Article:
The production of assistive technology (AT) devices and vast technological advances, particularly in communication, have enabled people with ALS to enjoy greater independence, maintain relationships, and contribute to the workplace and the community.
Here’s a look at how computer technology and AT have helped enhance the quality of life for some people with ALS.
A link to the world
Elizabeth McCarthy of Erie, Pa., who received a diagnosis of ALS in 1979, said that without the use of her computer and EZ Keys communication software from Words+, she’d be isolated from her family and friends, and she’d have to depend on others to read the newspaper or answer e-mails.
McCarthy, 59, who uses the software to communicate with her caregiver, advises other people with ALS to consider an AAC device before they must use one regularly.
McCarthy, who operates her computer by the slight movement of an eye, also uses the computer as an environmental control unit (ECU), controlling virtually any appliance in her home.
Before she started using a DynaWrite device from DynaVox, Cheryl Cook of Webster Groves, Mo., used a Magna Doodle from Fisher Price to communicate her needs. She’d never used a computer before last summer, when she received a diagnosis of ALS.
“I can carry on a conversation, and I can type fairly fast, so it works out well for me,” she said of her DynaWrite. “I don’t feel so left out and isolated, and I can now answer the phone. Learning how to use e-mail allowed me to feel connected with others.”
Cook, 55, who works as a caregiver to an elderly woman, said, “not being able to express myself was like cutting off the essence of who I am.
“Before the communication aid, I didn’t answer the phone because no one understood what I was saying. With the machine, and the help of a good phone with a voice-enhancer, I can carry on conversations over the phone, which has made a big difference,” Cook explained.
She added, “It helps to be able to laugh, too. When I misspell a word and press “speak,” things come out pretty funny sometimes.”
My mind is strong
Computer technology and advances in AAC devices and access help people with ALS keep thinking, learning and working.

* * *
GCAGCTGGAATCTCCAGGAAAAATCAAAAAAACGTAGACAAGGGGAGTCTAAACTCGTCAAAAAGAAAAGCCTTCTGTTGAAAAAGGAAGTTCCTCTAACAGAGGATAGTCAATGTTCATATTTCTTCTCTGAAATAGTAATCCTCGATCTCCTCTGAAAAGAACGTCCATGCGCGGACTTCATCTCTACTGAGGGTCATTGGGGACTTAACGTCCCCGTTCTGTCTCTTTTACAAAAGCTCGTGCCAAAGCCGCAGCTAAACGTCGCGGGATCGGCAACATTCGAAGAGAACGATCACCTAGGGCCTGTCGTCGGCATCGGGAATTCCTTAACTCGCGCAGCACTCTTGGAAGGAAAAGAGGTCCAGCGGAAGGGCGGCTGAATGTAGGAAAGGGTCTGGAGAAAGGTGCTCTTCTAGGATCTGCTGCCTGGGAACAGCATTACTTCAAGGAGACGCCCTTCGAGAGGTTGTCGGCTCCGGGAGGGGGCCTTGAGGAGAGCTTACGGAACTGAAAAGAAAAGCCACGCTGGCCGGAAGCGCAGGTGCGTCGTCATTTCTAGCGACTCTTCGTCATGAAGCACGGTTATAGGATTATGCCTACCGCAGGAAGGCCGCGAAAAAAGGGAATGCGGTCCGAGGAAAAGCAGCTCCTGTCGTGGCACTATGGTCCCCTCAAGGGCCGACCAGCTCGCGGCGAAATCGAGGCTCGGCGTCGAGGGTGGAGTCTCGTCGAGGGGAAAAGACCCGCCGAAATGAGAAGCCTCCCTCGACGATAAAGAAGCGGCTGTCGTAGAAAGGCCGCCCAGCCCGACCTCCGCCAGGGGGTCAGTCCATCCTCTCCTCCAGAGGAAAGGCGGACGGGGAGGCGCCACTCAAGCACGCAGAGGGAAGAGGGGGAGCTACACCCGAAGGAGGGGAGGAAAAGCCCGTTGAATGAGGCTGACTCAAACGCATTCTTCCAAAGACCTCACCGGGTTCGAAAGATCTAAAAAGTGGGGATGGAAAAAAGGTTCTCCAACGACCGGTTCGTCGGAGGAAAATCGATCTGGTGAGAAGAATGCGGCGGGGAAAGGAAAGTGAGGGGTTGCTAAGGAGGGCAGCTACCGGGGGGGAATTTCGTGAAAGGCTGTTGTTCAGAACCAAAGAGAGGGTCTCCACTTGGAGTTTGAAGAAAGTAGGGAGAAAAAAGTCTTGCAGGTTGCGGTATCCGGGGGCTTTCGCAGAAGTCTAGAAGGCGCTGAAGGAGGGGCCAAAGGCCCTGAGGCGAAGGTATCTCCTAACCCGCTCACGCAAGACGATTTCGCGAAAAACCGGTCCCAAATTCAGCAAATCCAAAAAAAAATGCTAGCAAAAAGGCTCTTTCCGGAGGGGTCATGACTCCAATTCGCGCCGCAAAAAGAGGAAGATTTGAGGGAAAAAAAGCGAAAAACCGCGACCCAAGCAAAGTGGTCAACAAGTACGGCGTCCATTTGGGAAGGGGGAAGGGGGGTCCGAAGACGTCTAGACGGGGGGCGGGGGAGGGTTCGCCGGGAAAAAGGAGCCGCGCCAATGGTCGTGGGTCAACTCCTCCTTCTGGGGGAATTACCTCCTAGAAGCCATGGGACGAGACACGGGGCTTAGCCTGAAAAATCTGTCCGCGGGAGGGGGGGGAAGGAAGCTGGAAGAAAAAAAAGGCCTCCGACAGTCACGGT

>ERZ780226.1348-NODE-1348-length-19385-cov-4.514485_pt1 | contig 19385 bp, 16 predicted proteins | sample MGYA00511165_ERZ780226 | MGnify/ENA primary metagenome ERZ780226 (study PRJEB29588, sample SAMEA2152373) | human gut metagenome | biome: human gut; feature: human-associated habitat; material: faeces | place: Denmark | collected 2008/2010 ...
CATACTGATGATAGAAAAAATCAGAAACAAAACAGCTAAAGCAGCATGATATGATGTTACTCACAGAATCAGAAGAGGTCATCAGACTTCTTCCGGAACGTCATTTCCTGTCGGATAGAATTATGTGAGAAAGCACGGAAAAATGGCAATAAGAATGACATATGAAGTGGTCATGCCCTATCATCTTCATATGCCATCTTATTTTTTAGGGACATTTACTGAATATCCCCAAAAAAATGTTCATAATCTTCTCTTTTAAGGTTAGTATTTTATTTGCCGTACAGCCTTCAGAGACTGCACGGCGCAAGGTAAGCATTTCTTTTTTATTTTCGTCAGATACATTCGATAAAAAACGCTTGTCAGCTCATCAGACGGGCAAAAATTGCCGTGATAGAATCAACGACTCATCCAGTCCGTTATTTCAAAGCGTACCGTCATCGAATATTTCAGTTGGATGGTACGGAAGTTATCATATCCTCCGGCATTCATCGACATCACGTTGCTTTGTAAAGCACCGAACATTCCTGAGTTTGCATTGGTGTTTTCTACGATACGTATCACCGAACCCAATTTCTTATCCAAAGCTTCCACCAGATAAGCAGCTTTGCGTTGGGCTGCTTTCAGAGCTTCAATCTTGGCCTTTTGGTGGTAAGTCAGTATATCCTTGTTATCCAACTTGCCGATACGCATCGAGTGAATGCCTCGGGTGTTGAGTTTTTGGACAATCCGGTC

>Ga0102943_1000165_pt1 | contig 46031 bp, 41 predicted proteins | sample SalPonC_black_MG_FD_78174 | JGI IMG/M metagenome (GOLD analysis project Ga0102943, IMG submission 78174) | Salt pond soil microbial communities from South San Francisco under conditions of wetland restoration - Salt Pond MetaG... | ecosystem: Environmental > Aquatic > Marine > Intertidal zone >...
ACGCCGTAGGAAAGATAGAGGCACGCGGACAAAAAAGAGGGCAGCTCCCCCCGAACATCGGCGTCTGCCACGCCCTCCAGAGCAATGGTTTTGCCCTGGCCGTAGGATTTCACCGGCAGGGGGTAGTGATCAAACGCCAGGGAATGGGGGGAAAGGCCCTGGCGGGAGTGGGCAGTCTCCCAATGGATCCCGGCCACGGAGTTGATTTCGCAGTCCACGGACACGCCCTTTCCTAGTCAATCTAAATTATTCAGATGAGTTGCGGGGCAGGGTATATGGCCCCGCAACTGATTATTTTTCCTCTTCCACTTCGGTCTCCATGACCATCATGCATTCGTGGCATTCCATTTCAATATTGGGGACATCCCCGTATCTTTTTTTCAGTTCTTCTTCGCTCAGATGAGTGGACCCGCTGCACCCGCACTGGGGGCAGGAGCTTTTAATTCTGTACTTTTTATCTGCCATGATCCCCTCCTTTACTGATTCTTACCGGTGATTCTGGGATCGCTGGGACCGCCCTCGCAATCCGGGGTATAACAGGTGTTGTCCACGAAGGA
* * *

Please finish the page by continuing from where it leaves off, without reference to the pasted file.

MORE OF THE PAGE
For example, Paul Carr of Hamden, Conn., director of quality management for United Healthcare, explained that his DynaWrite has enabled him to stay active in the work force and to communicate with his family.
“The device has enhanced my quality of life tremendously because without [it], I wouldn’t be able to sustain myself and the disease would take over much faster than it has,” Carr, 51, said.
With his DynaWrite, Carr attends meetings at work, shares his thoughts with co-workers and participates in business-related phone calls.
“Computer tech has enhanced our quality of life, and it’s enabled us to retain our self-esteem,” Carr said.
Steven Nichols, a software engineer from Clifton, Va., works as a part-time Web developer, thanks to
eye-tracking computer technology.
Nichols, 56, who hasn’t had arm, hand or shoulder movement since 1999, has used both the ERICA tablet PC system from Eye Response Technologies and Eyegaze from LC Technologies.
Nichols relies on the ERICA system because it’s portable and supports computer access without requiring a second computer like the Eyegaze system.
“Its [the ERICA system’s] effect has been immeasurable,” Nichols said. “It’s not only my communication device for everyday needs and conversation, but it’s my entertainment center and window to the world.”
Nichols also uses the system for Web site developing, financial tracking, investing, paying bills and playing games.
“It [eye technology] has come a long way since I first tried it in 2000,” Nichols explained. “The accuracy of the system is incredible, given the nuances of the eyes, and you can’t beat the speed of direct select over scanning systems.
“Assistive technology in general enables me to be a productive member of society, it affords me a great amount of independence, and it’s allowed me to be the Steven Nichols I was pre-ALS, with the obvious physical limitations.”
In the cards
Many people with ALS agree that computer technology and AAC devices have changed the hand they thought they’d been dealt when they started to lose the ability to speak or to use a computer mouse. Now an AT user can stay in the game.
And, advances in brain-computer interface technology have reshuffled the future; people may actually be able to use their thoughts to control computers and other devices, and communicate verbally.
Roger Surfus of Shell Knob, Mo., who received a diagnosis of ALS in November 2005, uses a Mercury II computer/AAC device. The retired aerospace technical specialist said, “Using your thoughts to control devices for communication would be an excellent advancement” because AAC devices still can’t replicate normal verbal communication.
“Inside, my brain still thinks clearly, and I still feel as sharp as ever,” Surfus, 59, explained. “My brain is functioning at 90 miles per hour, so computer technology will be my saving grace as the disease progresses.”